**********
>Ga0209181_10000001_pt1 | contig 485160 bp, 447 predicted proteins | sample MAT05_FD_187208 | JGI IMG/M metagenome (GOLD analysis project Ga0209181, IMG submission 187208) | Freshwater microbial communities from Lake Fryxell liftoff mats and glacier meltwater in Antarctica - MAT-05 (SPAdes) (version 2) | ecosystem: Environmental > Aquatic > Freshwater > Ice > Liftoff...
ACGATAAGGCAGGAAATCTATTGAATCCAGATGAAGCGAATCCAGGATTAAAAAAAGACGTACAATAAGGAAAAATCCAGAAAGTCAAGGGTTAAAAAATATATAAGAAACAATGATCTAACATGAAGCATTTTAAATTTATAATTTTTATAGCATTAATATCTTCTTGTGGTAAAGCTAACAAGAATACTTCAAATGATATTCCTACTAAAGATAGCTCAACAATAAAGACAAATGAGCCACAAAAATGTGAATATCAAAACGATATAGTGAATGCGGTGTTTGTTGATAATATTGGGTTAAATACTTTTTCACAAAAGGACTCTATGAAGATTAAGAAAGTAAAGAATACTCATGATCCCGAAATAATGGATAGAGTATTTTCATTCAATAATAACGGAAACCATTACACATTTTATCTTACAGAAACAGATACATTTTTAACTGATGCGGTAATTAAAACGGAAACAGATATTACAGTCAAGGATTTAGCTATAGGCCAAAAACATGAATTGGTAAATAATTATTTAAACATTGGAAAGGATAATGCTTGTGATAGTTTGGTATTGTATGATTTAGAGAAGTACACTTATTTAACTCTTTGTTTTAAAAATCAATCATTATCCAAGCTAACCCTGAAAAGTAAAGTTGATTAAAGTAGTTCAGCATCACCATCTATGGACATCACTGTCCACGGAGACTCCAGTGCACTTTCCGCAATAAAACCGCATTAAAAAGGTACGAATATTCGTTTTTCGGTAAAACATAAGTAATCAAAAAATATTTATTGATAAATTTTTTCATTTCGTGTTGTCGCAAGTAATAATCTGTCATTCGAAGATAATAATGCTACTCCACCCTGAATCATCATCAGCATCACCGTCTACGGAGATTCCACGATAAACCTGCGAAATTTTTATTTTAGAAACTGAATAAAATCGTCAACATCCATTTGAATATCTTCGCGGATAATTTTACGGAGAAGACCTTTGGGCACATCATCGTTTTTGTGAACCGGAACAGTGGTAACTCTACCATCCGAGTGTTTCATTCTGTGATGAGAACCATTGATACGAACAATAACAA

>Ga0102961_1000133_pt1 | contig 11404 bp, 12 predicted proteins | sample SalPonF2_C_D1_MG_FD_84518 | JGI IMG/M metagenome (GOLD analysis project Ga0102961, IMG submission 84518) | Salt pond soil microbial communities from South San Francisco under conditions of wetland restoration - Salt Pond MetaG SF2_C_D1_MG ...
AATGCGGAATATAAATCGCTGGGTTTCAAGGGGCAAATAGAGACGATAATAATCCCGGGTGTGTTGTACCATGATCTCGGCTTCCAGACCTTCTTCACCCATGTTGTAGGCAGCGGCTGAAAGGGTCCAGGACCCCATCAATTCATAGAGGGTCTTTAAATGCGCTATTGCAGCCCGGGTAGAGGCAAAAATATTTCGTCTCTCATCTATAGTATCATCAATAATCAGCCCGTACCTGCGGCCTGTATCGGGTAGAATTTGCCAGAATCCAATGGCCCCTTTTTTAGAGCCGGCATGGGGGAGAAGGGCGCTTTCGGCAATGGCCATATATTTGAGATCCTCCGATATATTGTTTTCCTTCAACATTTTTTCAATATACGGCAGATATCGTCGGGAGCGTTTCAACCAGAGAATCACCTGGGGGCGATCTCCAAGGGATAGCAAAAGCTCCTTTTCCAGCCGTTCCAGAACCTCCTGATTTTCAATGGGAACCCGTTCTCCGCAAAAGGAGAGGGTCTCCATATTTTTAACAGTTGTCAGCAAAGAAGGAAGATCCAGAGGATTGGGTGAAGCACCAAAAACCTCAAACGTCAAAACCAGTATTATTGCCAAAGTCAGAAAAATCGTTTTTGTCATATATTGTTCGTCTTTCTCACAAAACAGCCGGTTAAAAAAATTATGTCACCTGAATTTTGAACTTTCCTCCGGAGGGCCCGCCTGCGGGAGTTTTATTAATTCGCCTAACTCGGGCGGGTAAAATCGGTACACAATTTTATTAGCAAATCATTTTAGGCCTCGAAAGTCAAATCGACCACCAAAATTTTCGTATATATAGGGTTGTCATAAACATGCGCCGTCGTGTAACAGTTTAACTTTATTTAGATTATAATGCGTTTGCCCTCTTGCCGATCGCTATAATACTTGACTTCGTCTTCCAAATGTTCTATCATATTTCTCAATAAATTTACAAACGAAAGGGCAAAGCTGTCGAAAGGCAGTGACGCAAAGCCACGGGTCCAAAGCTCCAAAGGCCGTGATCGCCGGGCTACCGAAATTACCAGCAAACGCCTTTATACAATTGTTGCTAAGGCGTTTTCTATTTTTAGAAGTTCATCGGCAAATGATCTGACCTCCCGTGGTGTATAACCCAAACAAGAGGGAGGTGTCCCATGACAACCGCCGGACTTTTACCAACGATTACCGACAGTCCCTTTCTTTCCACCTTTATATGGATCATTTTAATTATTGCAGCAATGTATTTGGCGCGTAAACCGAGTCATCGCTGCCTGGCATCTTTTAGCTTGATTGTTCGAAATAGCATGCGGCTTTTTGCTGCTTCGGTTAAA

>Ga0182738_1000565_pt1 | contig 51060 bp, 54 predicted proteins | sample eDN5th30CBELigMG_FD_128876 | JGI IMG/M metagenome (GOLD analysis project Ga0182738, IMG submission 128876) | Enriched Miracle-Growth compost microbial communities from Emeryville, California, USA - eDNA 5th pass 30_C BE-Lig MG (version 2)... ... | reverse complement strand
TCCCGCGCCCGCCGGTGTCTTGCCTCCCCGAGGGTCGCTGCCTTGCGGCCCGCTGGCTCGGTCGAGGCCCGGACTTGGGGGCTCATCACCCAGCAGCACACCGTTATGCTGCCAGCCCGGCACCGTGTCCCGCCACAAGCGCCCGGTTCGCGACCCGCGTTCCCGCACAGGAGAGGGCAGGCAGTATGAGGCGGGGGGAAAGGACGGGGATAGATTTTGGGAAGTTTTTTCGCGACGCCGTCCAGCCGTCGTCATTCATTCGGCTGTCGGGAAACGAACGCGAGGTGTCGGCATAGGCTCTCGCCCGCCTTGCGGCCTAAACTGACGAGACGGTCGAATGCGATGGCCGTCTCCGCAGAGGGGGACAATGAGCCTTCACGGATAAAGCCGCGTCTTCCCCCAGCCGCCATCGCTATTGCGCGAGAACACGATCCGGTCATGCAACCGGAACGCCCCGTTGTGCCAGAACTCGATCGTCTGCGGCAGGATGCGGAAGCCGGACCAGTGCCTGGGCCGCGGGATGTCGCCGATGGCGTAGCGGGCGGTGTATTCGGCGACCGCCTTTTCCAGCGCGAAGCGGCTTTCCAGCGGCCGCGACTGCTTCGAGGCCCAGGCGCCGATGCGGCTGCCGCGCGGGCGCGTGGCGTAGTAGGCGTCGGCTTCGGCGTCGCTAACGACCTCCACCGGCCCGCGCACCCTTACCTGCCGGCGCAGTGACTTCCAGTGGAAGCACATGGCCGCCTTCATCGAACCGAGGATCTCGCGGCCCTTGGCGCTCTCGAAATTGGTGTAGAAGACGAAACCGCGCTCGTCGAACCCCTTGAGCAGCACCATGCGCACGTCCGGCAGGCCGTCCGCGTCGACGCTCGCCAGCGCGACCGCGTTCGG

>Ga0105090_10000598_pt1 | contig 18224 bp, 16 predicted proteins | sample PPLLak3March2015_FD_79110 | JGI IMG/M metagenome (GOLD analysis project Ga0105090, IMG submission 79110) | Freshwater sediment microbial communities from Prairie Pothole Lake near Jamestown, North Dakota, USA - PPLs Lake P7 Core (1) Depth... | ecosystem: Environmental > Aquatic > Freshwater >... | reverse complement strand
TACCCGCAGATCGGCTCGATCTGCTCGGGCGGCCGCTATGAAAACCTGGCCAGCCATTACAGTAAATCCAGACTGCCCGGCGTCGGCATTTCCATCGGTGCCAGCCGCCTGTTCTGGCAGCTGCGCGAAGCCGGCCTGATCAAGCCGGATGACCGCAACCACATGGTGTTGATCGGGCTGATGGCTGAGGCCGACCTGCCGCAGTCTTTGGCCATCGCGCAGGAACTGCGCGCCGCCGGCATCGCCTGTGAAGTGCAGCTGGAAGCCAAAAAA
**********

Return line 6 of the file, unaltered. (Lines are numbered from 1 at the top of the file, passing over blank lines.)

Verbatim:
TCCCGCGCCCGCCGGTGTCTTGCCTCCCCGAGGGTCGCTGCCTTGCGGCCCGCTGGCTCGGTCGAGGCCCGGACTTGGGGGCTCATCACCCAGCAGCACACCGTTATGCTGCCAGCCCGGCACCGTGTCCCGCCACAAGCGCCCGGTTCGCGACCCGCGTTCCCGCACAGGAGAGGGCAGGCAGTATGAGGCGGGGGGAAAGGACGGGGATAGATTTTGGGAAGTTTTTTCGCGACGCCGTCCAGCCGTCGTCATTCATTCGGCTGTCGGGAAACGAACGCGAGGTGTCGGCATAGGCTCTCGCCCGCCTTGCGGCCTAAACTGACGAGACGGTCGAATGCGATGGCCGTCTCCGCAGAGGGGGACAATGAGCCTTCACGGATAAAGCCGCGTCTTCCCCCAGCCGCCATCGCTATTGCGCGAGAACACGATCCGGTCATGCAACCGGAACGCCCCGTTGTGCCAGAACTCGATCGTCTGCGGCAGGATGCGGAAGCCGGACCAGTGCCTGGGCCGCGGGATGTCGCCGATGGCGTAGCGGGCGGTGTATTCGGCGACCGCCTTTTCCAGCGCGAAGCGGCTTTCCAGCGGCCGCGACTGCTTCGAGGCCCAGGCGCCGATGCGGCTGCCGCGCGGGCGCGTGGCGTAGTAGGCGTCGGCTTCGGCGTCGCTAACGACCTCCACCGGCCCGCGCACCCTTACCTGCCGGCGCAGTGACTTCCAGTGGAAGCACATGGCCGCCTTCATCGAACCGAGGATCTCGCGGCCCTTGGCGCTCTCGAAATTGGTGTAGAAGACGAAACCGCGCTCGTCGAACCCCTTGAGCAGCACCATGCGCACGTCCGGCAGGCCGTCCGCGTCGACGCTCGCCAGCGCGACCGCGTTCGG